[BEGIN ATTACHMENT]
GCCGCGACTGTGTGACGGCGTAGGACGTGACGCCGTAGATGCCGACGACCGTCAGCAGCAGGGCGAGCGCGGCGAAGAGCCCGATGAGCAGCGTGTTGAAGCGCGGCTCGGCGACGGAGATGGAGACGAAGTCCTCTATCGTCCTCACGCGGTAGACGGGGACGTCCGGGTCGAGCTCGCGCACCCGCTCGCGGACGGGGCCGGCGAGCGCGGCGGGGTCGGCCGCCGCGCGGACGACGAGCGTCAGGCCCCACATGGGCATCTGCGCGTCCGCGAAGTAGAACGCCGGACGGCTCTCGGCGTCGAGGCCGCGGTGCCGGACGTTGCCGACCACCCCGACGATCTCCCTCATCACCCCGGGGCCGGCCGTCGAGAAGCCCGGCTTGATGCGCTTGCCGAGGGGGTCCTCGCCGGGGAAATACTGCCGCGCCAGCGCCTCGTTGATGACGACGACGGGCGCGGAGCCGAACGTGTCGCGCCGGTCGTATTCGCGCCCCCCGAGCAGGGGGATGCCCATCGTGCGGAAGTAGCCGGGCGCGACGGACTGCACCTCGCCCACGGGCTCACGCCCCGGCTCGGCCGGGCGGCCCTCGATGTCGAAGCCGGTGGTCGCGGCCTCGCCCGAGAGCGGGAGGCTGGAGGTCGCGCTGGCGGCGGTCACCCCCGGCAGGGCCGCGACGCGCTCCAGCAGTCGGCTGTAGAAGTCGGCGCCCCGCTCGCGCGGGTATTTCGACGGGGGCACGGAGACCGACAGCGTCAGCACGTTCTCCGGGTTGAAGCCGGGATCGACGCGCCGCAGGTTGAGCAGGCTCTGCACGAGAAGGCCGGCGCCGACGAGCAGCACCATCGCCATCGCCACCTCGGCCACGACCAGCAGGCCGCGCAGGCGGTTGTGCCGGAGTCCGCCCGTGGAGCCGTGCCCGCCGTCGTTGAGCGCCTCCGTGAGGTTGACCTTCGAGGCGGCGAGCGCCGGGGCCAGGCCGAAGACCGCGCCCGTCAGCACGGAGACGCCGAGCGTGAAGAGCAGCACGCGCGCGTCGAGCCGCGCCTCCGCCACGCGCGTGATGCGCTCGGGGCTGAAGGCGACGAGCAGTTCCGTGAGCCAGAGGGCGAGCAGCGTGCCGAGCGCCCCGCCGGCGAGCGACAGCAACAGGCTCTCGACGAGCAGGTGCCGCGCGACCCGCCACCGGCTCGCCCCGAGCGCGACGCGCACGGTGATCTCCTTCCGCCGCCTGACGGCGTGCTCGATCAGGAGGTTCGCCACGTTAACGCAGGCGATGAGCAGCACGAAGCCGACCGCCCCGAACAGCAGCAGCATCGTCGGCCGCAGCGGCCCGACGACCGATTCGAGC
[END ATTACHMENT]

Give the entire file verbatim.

GCCGCGACTGTGTGACGGCGTAGGACGTGACGCCGTAGATGCCGACGACCGTCAGCAGCAGGGCGAGCGCGGCGAAGAGCCCGATGAGCAGCGTGTTGAAGCGCGGCTCGGCGACGGAGATGGAGACGAAGTCCTCTATCGTCCTCACGCGGTAGACGGGGACGTCCGGGTCGAGCTCGCGCACCCGCTCGCGGACGGGGCCGGCGAGCGCGGCGGGGTCGGCCGCCGCGCGGACGACGAGCGTCAGGCCCCACATGGGCATCTGCGCGTCCGCGAAGTAGAACGCCGGACGGCTCTCGGCGTCGAGGCCGCGGTGCCGGACGTTGCCGACCACCCCGACGATCTCCCTCATCACCCCGGGGCCGGCCGTCGAGAAGCCCGGCTTGATGCGCTTGCCGAGGGGGTCCTCGCCGGGGAAATACTGCCGCGCCAGCGCCTCGTTGATGACGACGACGGGCGCGGAGCCGAACGTGTCGCGCCGGTCGTATTCGCGCCCCCCGAGCAGGGGGATGCCCATCGTGCGGAAGTAGCCGGGCGCGACGGACTGCACCTCGCCCACGGGCTCACGCCCCGGCTCGGCCGGGCGGCCCTCGATGTCGAAGCCGGTGGTCGCGGCCTCGCCCGAGAGCGGGAGGCTGGAGGTCGCGCTGGCGGCGGTCACCCCCGGCAGGGCCGCGACGCGCTCCAGCAGTCGGCTGTAGAAGTCGGCGCCCCGCTCGCGCGGGTATTTCGACGGGGGCACGGAGACCGACAGCGTCAGCACGTTCTCCGGGTTGAAGCCGGGATCGACGCGCCGCAGGTTGAGCAGGCTCTGCACGAGAAGGCCGGCGCCGACGAGCAGCACCATCGCCATCGCCACCTCGGCCACGACCAGCAGGCCGCGCAGGCGGTTGTGCCGGAGTCCGCCCGTGGAGCCGTGCCCGCCGTCGTTGAGCGCCTCCGTGAGGTTGACCTTCGAGGCGGCGAGCGCCGGGGCCAGGCCGAAGACCGCGCCCGTCAGCACGGAGACGCCGAGCGTGAAGAGCAGCACGCGCGCGTCGAGCCGCGCCTCCGCCACGCGCGTGATGCGCTCGGGGCTGAAGGCGACGAGCAGTTCCGTGAGCCAGAGGGCGAGCAGCGTGCCGAGCGCCCCGCCGGCGAGCGACAGCAACAGGCTCTCGACGAGCAGGTGCCGCGCGACCCGCCACCGGCTCGCCCCGAGCGCGACGCGCACGGTGATCTCCTTCCGCCGCCTGACGGCGTGCTCGATCAGGAGGTTCGCCACGTTAACGCAGGCGATGAGCAGCACGAAGCCGACCGCCCCGAACAGCAGCAGCATCGTCGGCCGCAGCGGCCCGACGACCGATTCGAGC